I also thoroughly enjoyed one of my favorite past times on these long hauls – constant monitoring of the maps. There must be more map-stalkers like me out there. Are you one of them?

Air Canada Toronto To Tokyo Map

Service

The crew on this flight were very pleasant and friendly. These international legs get some of the more senior flight crew, unless, I believe, a newer flight attendant speaks a required language for the flight. The steward I spoke to frequently on this trip has been with Air Canada for 38 years!

The other big plus for the crew on the Boeing 777 is the rest area, a level up, accessed by a flight of stairs. There are eight bunk beds for the crew to use for rest, sleep and likely talk about the passengers.

 

Narita International Airport

Landing was shortly after the breakfast service. Japanese style congee is also an option if what’s below is not of interest.

Air Canada Executive First Breakfast Toronto To Tokyo

Upon landing, getting to the gate at Narita takes a while. I assume that is due to the sheer size and business of this airport. Clearing customs and immigration was seamless and of course, true to Japanese culture, very efficient. The only repeat question I got from the customs official about my checked baggage was why I had one whole luggage packed with Indian food. I explained that my mother sent food for my brother who lives in Tokyo.  He said, “Good Indian food in Tokyo.”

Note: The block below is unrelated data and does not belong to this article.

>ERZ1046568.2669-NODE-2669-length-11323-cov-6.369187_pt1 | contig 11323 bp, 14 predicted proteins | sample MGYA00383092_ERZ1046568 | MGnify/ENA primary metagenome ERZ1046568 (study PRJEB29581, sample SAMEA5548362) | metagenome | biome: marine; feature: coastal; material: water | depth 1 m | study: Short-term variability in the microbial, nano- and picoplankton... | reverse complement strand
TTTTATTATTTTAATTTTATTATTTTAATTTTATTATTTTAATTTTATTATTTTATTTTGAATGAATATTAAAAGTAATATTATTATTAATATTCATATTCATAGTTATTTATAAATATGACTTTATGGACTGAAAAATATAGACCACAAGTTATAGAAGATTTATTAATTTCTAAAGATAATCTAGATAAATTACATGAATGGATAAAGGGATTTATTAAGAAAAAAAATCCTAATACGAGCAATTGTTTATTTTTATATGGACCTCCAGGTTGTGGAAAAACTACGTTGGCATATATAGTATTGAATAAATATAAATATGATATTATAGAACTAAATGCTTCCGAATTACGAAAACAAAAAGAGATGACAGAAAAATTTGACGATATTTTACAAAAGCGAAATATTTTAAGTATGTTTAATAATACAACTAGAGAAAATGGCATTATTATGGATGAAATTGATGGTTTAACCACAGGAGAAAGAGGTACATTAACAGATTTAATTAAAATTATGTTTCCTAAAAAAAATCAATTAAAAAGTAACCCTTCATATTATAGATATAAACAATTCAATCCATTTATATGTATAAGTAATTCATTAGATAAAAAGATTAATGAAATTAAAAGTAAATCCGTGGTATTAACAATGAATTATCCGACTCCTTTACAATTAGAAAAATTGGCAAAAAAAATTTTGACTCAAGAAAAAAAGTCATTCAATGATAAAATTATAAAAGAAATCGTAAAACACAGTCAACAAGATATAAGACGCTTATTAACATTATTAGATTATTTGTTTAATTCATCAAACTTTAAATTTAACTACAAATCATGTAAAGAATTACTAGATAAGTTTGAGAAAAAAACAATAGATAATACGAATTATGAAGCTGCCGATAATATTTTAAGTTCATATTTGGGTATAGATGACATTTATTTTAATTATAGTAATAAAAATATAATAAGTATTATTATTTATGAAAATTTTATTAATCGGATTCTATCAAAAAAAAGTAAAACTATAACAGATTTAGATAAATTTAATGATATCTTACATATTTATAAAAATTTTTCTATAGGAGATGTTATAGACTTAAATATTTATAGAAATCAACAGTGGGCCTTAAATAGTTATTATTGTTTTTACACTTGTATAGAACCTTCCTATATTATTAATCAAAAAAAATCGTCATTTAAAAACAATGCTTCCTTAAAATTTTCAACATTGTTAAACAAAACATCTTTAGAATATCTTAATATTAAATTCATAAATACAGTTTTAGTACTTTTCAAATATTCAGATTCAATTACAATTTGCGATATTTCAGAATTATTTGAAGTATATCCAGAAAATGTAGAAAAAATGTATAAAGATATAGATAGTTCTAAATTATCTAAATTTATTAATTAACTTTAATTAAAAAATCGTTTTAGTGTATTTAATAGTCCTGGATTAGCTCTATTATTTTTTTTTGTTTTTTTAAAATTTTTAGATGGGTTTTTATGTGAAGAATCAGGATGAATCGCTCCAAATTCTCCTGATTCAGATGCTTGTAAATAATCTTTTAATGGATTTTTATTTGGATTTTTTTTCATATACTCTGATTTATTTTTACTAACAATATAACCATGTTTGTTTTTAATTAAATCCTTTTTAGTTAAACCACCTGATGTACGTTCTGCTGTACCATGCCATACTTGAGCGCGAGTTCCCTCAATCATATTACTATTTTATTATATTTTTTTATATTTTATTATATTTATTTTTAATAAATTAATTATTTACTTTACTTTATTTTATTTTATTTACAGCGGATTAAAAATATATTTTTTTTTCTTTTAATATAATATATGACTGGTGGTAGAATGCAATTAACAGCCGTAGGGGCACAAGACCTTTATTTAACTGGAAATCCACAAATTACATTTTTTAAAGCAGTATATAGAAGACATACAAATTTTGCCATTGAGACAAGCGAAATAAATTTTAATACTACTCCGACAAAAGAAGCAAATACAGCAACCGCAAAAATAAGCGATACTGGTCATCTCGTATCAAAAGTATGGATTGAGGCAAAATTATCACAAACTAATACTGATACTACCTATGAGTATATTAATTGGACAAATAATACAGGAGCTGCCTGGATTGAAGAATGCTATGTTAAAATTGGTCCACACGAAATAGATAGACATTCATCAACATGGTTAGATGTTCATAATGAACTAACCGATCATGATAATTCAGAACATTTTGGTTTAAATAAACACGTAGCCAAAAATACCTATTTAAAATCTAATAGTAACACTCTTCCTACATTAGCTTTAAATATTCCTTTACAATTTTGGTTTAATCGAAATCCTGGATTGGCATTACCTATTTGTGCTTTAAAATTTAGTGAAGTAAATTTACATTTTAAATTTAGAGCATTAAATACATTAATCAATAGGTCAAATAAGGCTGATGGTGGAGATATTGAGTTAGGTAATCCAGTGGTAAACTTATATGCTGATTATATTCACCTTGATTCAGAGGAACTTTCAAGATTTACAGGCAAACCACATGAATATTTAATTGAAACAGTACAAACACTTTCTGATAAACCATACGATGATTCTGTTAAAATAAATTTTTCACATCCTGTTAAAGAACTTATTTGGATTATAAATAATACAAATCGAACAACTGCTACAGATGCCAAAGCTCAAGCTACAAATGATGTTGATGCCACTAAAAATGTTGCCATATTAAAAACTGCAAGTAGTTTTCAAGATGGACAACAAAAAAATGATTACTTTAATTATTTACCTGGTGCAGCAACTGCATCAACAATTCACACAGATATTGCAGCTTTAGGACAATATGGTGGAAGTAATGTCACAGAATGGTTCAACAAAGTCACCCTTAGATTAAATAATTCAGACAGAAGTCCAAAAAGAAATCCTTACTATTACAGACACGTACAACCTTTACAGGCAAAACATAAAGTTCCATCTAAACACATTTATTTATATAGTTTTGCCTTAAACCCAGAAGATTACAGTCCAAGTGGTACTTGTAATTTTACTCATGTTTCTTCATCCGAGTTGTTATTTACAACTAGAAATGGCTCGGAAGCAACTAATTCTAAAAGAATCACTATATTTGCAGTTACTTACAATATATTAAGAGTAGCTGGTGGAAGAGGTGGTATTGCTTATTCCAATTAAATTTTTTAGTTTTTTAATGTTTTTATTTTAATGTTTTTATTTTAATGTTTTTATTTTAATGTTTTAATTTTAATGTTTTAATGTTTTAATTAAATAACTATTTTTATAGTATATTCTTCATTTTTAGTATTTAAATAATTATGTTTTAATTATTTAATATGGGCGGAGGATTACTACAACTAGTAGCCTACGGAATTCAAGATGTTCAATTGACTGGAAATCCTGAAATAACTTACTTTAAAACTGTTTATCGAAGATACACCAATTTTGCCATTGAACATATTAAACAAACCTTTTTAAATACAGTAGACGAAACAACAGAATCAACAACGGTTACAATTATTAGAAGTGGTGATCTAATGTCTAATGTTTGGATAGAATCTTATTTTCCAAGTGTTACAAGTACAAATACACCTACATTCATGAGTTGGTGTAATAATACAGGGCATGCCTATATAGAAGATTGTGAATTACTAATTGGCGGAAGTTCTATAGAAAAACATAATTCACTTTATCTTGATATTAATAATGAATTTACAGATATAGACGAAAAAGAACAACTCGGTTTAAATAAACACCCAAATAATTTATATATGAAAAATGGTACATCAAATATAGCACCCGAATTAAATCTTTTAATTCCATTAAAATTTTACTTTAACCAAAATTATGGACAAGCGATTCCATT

I don’t think he knows my mother.

 

Final Thoughts

It IS worth it, to spend the points, or use your upgrade credits for this flight, especially with the flat bed option. The comforts offered on this trip prevent the body from being a pretzel when you de-plane. The cost of this flight is over $5000. Suggestion? Order a non-vegetarian meal if that is an option for you.

Tags: , ,

Category: Fly

Bhargavi Varma

About the Author ()

Bhargavi Varma is a luxury travel blogger, life long vegetarian and a new mom. Her previous incarnations include being a film publicist and a consumer packaged goods marketer. She recently also enjoyed a brief stint as a television reporter. Bhargavi thrives on new challenges, people and environments and applies that attitude, luxuriously, to travel and life. She loves discussing the joy of international travel, luxury hotels, great vegetarian meals and traveling in style with Fly See Stay's readers.
0 comments